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Smarby 10-28-2007 04:10 PM

Stubborn Mule
I have a really bad problem with a pony (13.2hhish, grey Highland x Connemara gelding, 24 years old) called Murphy i excersize.
Out hacking, he's great. Often very frisky, and you dont need to tell him twice to speed up. Basically, a rocket on legs.
But, as soon as you get into an arena, he just stops, dead, and WILL NOT move. You can get him to walk on a few reluctent paces, but as soon as you tickle him with the whipe, or nudge/kick him on, he stops, and leans back on his heels. The only way to get him to move after that, is if someone chases him with a lunging whip, smacking it against the ground, and even then, he is barely at trot.

Its getting really annoying now, as i cant school him AT ALL. He just, won't move. Anyone got any ideas on how to motivate him, and how i can get his stubborn bum to move?
Thanks for the help! :D

Spirithorse 10-28-2007 11:00 PM

Here are a couple quick articles that may help you. :)

Horse Won't Go

A common question I hear is what to do about the horse who doesn't want to go; he's dull, lazy, stubborn... and other creative words people use!

I like to examine all horse behaviors by categories. If you think of an engine having three systems; air, fuel, fire, you know that if any one of these systems is not working, the entire engine will not operate properly.

Horses also have three systems that operate in a specific order; the RESPECT system, the IMPULSION system, and the FLEXION system.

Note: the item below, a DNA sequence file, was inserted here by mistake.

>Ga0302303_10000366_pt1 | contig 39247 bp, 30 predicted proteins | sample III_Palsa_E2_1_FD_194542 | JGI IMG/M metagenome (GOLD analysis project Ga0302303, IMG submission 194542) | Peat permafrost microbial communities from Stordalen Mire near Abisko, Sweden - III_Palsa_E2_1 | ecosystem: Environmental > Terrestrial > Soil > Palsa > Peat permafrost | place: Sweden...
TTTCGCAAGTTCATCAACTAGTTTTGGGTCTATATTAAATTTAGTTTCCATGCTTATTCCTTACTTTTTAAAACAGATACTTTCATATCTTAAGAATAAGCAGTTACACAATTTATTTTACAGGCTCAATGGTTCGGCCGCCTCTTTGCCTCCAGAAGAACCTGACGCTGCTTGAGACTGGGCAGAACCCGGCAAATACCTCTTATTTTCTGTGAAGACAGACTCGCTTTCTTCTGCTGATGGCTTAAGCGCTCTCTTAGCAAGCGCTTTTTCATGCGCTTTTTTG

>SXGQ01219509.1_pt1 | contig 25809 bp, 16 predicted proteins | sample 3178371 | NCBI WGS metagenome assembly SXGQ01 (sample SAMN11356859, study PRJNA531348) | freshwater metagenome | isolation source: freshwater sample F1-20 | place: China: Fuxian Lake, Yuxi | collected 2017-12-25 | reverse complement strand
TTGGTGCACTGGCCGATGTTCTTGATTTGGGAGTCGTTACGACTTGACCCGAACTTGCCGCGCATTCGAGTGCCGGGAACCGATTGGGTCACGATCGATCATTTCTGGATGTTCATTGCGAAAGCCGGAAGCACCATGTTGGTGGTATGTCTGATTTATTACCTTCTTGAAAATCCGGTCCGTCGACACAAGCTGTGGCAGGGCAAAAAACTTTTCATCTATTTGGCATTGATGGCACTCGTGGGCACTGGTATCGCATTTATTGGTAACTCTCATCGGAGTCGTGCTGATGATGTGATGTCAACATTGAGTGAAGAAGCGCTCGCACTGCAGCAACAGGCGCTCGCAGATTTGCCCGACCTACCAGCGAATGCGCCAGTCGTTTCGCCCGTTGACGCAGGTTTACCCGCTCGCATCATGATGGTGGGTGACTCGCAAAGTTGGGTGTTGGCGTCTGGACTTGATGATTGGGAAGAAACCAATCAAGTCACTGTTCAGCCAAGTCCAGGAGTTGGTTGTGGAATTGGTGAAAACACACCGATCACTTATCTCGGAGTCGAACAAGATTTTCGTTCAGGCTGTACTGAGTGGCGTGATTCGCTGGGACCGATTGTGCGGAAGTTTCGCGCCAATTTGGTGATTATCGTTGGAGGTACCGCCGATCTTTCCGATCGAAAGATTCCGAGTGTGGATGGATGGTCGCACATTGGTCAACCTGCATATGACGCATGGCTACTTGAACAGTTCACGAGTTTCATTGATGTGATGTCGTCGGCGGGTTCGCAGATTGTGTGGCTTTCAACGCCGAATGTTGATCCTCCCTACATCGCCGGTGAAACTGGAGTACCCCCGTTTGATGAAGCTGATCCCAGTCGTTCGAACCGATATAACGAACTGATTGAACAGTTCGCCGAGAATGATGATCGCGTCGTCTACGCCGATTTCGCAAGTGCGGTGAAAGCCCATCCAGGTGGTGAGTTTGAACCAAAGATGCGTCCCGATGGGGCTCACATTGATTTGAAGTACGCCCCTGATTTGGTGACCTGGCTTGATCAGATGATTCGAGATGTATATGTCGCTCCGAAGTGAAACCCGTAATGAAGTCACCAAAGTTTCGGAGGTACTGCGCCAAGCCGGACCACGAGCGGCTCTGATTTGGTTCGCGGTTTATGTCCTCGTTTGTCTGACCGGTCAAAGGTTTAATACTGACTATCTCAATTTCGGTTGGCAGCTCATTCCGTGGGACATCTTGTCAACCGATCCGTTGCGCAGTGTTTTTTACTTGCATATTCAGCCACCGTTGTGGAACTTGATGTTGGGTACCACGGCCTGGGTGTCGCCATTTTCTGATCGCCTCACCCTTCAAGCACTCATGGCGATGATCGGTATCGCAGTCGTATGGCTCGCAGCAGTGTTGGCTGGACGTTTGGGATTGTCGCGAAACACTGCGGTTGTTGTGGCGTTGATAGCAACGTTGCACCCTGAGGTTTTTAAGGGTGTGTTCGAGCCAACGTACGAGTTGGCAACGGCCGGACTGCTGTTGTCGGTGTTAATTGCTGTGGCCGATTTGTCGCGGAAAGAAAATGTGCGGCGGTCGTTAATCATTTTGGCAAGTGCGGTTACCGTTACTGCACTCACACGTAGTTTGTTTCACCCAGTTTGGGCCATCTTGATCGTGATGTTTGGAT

Therefore, if there's a problem in the second system, IMPULSION (won't go), look for the problem in the first system, RESPECT. I'll save FLEXION for later.

What to do?
1. Get more respect from your horse. In my Savvy System, Level 1 Partnership is all about respect and eliminating opposition reflex. By teaching the Seven Games on the ground and developing freestyle riding skills, the horse's attitude greatly improves because of the new level of communication, trust, and respect.

Getting the "go" right
Most people are told to kick a horse to go, which is ridiculous when you think about it from a horse's point of view. Imagine if you were kicked in the ribs on the way to the dance floor... what would your attitude be towards that dance partner? Would you even want to go?

By using four distinct phases of polite assertiveness, the horse can quickly become a willing partner; happy to take our lead to the dance floor.

Phase 1 – Smile with all your cheeks! Take a long focus, stretch your hand out in front of you with the reins, and tighten your cheeks. If the horse has not moved forward from this suggestion, continue through the phases and be ready to release as soon as there's forward movement.

Phase 2 – Squeeze with your legs, starting at the top, then all the way down to your heels (turn your toes outward to make smooth contact). This is not a strong squeeze. If you are straining or getting cramps, it's too strong! Remember, a horse can feel a fly land on him.

Phase 3 – Smooch while holding the squeeze, do not let go with your legs.

Phase 4 – Spank. Start by spanking yourself lightly slap your shoulders from side to side with the end of a rope (like the 12' Lead section of the Horseman's Reins on the Natural Hackamore).

Allow the rope to grow longer and keep up the flapping rhythm until it starts touching your horse on the sides of his hindquarters, letting it get progressively stronger if he has not responded.